Skip to main content
Article
Is Wage Rate Dispersion a Good Index of Labor Market Integration? A Comment on Rothenberg
The Journal of Economic History (1989)
  • Joshua L. Rosenbloom, University of Kansas
Abstract
In a recent article in this JOURNAL, Winifred Rothenberg seeks to document the emergence of rural labor markets in late eighteenth and early nineteenth-century New England.' Examining a rich body of wage data which she has collected from the account books of farmers, Rothenberg traces first temporal variations in the dispersion of wages, and then the pattern of variation in nominal and real wage rates over more than one hundred years. These aggregative measures of the operation of the labor market do not begin to exhaust the potential of the data which Rothenberg has accumulated, however, and I look forward to further and more detailed examinations of the behavior of farm wages in antebellum New England. Since such research is likely to be directed by the interpretation placed on the broad trends documented in her article, I offer the following comments to suggest fruitful lines of research.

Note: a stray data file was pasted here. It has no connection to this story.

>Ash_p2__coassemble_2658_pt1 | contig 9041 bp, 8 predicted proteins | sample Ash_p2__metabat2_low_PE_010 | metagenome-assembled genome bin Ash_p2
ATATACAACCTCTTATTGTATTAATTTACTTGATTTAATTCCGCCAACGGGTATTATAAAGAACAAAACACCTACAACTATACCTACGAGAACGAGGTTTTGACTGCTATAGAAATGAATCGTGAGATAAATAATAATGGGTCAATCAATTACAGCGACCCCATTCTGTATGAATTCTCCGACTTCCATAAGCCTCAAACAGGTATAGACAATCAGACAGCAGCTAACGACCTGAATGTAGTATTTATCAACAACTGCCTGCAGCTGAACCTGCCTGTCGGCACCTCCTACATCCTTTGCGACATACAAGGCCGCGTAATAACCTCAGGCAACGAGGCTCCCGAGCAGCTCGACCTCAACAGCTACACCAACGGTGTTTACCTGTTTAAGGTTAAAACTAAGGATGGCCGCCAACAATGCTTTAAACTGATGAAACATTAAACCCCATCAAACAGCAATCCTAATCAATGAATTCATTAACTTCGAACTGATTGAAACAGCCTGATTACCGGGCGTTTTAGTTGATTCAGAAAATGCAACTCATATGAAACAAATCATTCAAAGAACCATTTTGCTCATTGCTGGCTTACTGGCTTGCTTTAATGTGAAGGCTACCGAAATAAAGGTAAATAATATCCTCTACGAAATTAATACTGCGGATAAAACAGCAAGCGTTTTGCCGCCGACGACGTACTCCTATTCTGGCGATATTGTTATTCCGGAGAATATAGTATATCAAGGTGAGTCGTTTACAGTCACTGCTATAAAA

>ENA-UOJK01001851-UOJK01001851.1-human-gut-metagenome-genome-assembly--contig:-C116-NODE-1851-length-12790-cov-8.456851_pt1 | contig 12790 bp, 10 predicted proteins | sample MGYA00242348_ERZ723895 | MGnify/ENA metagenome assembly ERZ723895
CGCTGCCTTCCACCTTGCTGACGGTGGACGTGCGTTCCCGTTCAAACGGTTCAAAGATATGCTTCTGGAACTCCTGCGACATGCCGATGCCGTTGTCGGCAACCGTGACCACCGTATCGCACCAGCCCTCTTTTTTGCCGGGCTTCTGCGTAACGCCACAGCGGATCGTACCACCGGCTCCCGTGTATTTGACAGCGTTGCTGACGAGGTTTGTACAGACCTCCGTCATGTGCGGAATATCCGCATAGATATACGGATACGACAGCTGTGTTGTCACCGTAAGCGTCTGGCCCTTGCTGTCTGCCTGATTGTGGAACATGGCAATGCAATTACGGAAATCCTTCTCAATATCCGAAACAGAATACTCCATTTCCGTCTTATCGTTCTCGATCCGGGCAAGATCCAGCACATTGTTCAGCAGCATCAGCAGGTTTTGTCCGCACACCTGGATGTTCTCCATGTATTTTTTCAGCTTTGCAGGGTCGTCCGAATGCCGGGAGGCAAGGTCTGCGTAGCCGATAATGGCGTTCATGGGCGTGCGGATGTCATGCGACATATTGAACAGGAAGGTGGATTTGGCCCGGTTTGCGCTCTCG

Publication Date
March, 1989
Citation Information
Joshua L. Rosenbloom. "Is Wage Rate Dispersion a Good Index of Labor Market Integration? A Comment on Rothenberg" The Journal of Economic History Vol. 49 Iss. 1 (1989)
Available at: http://works.bepress.com/joshua_rosenbloom/6/